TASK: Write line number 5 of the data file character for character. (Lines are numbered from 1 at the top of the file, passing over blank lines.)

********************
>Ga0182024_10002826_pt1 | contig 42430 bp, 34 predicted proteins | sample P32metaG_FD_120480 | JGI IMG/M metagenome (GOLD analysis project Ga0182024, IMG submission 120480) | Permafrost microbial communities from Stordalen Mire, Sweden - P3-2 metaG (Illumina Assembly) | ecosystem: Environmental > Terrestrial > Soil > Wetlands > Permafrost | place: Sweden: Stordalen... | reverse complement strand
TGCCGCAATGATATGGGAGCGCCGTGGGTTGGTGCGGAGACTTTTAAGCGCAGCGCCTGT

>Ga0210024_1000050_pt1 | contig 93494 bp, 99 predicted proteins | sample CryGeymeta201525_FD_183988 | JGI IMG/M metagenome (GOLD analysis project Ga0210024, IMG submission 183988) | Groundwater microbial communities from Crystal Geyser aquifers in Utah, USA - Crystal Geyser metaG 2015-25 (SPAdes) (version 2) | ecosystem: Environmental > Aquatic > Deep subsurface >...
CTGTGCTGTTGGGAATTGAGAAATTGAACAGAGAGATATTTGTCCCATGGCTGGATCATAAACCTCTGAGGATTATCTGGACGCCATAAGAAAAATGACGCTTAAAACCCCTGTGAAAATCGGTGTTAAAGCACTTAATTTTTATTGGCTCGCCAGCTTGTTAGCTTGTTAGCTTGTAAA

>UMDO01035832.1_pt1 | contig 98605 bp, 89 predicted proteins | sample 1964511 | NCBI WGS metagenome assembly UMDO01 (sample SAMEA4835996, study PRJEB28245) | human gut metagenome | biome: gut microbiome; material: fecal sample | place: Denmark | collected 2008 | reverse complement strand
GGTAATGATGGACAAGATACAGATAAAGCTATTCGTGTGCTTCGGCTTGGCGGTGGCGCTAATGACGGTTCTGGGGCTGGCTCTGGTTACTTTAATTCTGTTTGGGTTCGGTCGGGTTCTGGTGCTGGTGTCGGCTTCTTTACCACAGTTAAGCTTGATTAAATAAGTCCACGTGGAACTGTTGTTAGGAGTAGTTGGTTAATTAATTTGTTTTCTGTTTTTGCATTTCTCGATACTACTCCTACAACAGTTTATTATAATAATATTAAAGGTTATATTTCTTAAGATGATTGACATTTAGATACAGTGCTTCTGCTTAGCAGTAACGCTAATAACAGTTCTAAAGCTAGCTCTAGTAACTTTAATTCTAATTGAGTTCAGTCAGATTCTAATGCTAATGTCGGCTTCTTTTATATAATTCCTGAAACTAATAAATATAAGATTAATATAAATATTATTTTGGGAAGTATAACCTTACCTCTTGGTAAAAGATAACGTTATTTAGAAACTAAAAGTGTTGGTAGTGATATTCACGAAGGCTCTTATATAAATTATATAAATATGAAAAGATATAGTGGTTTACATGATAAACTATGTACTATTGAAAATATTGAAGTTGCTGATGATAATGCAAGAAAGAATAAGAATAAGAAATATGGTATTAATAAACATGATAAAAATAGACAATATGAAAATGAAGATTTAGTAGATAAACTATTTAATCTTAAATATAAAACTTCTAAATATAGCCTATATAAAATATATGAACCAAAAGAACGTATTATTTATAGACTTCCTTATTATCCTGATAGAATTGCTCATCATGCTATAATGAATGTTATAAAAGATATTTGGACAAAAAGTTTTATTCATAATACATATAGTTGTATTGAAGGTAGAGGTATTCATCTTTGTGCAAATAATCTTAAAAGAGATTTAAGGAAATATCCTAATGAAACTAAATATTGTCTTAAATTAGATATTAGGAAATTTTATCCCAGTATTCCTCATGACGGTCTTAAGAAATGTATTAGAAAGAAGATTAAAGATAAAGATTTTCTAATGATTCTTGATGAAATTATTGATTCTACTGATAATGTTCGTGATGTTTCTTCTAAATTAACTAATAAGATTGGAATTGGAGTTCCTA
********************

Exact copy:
>UMDO01035832.1_pt1 | contig 98605 bp, 89 predicted proteins | sample 1964511 | NCBI WGS metagenome assembly UMDO01 (sample SAMEA4835996, study PRJEB28245) | human gut metagenome | biome: gut microbiome; material: fecal sample | place: Denmark | collected 2008 | reverse complement strand